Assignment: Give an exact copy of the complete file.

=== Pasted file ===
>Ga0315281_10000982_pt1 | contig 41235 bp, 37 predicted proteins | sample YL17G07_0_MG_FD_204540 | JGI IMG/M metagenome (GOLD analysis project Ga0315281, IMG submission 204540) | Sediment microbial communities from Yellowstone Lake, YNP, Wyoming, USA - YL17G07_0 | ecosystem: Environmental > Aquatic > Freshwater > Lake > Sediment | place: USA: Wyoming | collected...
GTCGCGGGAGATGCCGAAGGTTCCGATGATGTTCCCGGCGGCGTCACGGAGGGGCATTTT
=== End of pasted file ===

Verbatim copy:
>Ga0315281_10000982_pt1 | contig 41235 bp, 37 predicted proteins | sample YL17G07_0_MG_FD_204540 | JGI IMG/M metagenome (GOLD analysis project Ga0315281, IMG submission 204540) | Sediment microbial communities from Yellowstone Lake, YNP, Wyoming, USA - YL17G07_0 | ecosystem: Environmental > Aquatic > Freshwater > Lake > Sediment | place: USA: Wyoming | collected...
GTCGCGGGAGATGCCGAAGGTTCCGATGATGTTCCCGGCGGCGTCACGGAGGGGCATTTT